In 1970 two Americans, Ostrander and Schroeder, brought out a book, Psychic Discoveries Behind the Iron Curtain (Prentice Hall), which provoked some interest. Many people did not know what to make of it. It described in considerable detail some strange happenings and strange people, mostly in the Iron Curtain countries. Many cases of psychic phenomena and a number of people with unusual gifts were reported on. Not all of these were recent but a number of them were occurring or had just occurred at that time. There were cases of telepathy, hypnotism at a distance, what purported to be the photographing of the life aura around living things, psychokinesis in which a woman moved things by willing them to move. A phenomenon which they called reincarnation was also investigated. This was said to be the spirits of the dead reincarnating in or taking over living people, willing and wanting to be, so that they evinced not only the personal characteristic of the deceased’s spirits but became possessed of their knowledge and particular skills. For example, they became proficient in music or mathematics to a high degree, if the spirit had been a genius in either of these subjects. As examples of other types of phenomena, there was a case of a witch who could predict events; there was a man who could "see" things with his eyes bandaged, another who penetrated the Kremlin by willing the guards not to see him or to think him someone else. Many other such things were described.

Among the range of phenomena which we are including in psychism there is, for example, the ability to see into sealed envelopes. When the rationale of clairvoyance is understood, this becomes at least feasible. There are many stories of people who


could do this, including Mme. Blavatsky herself. Similarly, there are people who, given a piece of clothing or a trinket, can "see" the owner, describe him or her, his environment and so on. This ability extends to reading back into history, looking into the "experience" of a castle or a stone on the beach; the faculty is called psychometry.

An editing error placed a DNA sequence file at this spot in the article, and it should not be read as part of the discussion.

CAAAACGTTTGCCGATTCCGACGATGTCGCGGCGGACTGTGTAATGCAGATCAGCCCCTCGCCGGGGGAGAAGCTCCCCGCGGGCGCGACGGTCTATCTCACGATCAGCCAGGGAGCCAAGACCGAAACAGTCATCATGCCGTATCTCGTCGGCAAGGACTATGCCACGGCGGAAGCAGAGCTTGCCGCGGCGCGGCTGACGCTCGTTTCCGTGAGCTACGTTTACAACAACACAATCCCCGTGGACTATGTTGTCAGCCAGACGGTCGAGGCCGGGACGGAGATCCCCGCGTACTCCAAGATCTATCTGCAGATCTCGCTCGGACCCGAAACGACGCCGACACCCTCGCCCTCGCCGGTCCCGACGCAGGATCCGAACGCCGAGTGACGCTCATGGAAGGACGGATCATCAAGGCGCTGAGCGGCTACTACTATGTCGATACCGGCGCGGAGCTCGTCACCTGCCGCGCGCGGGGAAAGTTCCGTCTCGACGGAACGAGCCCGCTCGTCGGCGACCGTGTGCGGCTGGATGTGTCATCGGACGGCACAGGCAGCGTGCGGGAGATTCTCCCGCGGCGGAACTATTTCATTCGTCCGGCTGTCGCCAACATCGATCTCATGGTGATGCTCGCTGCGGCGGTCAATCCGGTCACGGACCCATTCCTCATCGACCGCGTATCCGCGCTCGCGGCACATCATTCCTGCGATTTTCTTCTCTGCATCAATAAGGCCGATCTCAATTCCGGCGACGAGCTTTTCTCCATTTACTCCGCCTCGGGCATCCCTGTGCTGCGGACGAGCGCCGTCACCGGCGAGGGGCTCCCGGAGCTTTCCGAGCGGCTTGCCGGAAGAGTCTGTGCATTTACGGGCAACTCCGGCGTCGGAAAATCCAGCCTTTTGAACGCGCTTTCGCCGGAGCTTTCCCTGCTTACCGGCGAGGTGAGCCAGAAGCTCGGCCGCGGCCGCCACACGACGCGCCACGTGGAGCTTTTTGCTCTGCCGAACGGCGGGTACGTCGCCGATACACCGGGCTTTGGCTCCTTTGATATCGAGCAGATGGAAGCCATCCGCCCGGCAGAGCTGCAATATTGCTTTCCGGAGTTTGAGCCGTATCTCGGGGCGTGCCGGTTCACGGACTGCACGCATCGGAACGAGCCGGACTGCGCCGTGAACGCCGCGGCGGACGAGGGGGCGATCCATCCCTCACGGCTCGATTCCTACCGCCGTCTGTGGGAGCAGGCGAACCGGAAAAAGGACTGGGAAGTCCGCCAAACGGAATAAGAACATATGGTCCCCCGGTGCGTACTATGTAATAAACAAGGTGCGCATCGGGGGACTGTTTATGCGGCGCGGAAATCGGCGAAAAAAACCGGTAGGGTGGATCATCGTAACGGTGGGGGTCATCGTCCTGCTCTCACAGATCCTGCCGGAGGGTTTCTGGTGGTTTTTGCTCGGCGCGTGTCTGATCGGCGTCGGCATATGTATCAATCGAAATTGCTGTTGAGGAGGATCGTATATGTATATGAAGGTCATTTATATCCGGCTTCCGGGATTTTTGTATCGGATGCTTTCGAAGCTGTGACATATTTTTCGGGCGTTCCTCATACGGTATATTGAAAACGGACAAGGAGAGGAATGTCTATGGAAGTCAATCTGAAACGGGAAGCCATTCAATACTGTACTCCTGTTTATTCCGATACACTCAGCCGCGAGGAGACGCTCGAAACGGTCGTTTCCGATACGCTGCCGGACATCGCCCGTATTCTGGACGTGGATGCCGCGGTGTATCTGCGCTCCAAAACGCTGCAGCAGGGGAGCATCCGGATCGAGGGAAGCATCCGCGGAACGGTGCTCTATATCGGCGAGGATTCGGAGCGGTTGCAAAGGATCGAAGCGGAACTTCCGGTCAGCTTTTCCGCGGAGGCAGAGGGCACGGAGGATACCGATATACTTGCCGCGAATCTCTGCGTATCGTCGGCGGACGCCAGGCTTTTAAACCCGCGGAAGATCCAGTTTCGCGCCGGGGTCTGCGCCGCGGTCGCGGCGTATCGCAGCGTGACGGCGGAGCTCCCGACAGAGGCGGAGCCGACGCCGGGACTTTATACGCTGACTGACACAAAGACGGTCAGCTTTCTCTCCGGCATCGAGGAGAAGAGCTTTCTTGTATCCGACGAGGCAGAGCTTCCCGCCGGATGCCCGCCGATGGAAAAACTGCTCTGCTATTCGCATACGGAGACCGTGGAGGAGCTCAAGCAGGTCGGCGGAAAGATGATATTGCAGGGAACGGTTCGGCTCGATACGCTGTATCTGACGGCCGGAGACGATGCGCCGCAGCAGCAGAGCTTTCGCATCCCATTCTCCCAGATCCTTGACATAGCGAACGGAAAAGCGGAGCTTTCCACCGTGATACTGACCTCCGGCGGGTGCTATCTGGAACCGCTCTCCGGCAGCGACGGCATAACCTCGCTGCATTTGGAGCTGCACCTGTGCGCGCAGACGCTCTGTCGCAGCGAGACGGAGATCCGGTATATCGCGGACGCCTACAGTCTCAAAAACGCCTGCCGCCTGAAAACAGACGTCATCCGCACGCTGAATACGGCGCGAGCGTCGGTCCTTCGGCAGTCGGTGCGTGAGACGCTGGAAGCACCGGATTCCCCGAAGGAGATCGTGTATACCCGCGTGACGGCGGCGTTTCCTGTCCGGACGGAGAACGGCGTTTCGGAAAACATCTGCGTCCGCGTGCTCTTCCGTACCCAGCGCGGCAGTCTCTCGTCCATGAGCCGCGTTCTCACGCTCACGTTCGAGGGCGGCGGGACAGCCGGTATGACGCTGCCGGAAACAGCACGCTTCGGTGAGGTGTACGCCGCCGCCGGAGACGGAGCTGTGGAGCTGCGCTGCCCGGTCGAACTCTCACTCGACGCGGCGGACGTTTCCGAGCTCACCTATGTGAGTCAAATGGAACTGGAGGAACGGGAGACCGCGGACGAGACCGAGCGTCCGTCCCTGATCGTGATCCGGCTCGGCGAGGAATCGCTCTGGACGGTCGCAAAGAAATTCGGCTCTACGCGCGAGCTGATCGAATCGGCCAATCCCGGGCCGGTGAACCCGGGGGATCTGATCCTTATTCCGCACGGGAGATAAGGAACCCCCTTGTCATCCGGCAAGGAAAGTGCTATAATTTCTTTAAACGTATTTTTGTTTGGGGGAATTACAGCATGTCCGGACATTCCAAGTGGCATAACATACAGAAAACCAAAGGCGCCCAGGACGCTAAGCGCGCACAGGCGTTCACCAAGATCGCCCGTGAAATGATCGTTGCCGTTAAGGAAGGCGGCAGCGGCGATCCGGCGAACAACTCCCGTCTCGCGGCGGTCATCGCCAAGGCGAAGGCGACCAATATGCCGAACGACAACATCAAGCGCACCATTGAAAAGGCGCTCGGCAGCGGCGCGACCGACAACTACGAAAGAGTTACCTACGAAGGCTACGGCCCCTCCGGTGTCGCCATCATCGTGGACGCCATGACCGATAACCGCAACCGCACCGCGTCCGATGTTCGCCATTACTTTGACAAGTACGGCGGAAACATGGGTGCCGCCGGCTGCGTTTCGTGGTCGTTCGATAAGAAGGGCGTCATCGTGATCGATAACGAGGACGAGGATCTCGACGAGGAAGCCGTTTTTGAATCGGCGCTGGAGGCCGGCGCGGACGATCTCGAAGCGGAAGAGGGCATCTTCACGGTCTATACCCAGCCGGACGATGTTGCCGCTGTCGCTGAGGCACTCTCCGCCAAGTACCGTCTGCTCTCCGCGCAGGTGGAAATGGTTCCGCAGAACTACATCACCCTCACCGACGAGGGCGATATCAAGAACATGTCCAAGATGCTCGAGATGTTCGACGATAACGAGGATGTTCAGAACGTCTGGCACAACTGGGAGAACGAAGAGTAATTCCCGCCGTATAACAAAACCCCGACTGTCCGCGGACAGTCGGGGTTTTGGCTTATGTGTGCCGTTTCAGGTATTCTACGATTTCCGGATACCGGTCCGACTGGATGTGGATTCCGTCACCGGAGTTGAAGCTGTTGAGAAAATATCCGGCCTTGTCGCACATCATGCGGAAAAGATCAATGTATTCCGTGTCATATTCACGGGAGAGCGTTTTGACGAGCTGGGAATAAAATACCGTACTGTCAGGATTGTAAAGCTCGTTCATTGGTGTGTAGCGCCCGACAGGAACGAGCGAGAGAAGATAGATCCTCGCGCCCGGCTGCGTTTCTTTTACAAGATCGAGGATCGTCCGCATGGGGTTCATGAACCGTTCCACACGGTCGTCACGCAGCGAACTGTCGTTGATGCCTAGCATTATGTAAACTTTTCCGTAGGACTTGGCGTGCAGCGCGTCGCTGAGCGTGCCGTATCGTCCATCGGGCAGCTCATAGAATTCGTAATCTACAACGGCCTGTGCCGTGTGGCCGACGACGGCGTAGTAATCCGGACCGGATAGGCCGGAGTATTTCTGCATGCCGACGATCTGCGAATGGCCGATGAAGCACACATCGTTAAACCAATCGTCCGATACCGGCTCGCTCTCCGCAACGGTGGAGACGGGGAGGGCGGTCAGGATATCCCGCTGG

We quote again from Isis Unveiled (Vol. I, p. 182 et seq):

The existence of this faculty was first experimentally demonstrated in 1841. It has since been verified by a thousand psychometers in different parts of the world. It proves that every occurrence in nature - no matter how minute or unimportant - leaves its indelible impress upon physical nature; and, as there has been an appreciable molecular disturbance, the only inference possible is that these images have been produced by that invisible, universal force-Ether, or astral light.

There follows a description of the psychometric powers of the wife of a professor of geology, who possessed the faculty in marked degree.

A fragment of Cicero's house, at Tusculum, enabled her to describe, without the slightest intimation as to the nature of the object placed on her forehead, not only the great orator's surroundings but also the previous owner of the building, Cornelius Sulla Felix. ...A fragment of marble from the ancient Christian Church of Smyrna, brought before her its congregation and officiating priests. Specimens from Nineveh, China, Jerusalem, Greece, Ararat and other places all over the world brought up scenes in the life of various personages, whose ashes had been scattered thousands of years ago. In many cases Profs. Denton verified the statements by reference to historical records. More than this, a bit of the skeleton, or a fragment of the tooth of some antediluvian animal, caused the seeress to perceive the creature as it was when alive, and even live for a few brief moments its life, and experience its sensations. ...

The above passage is from The Soul of Things. by a Profs. Denton.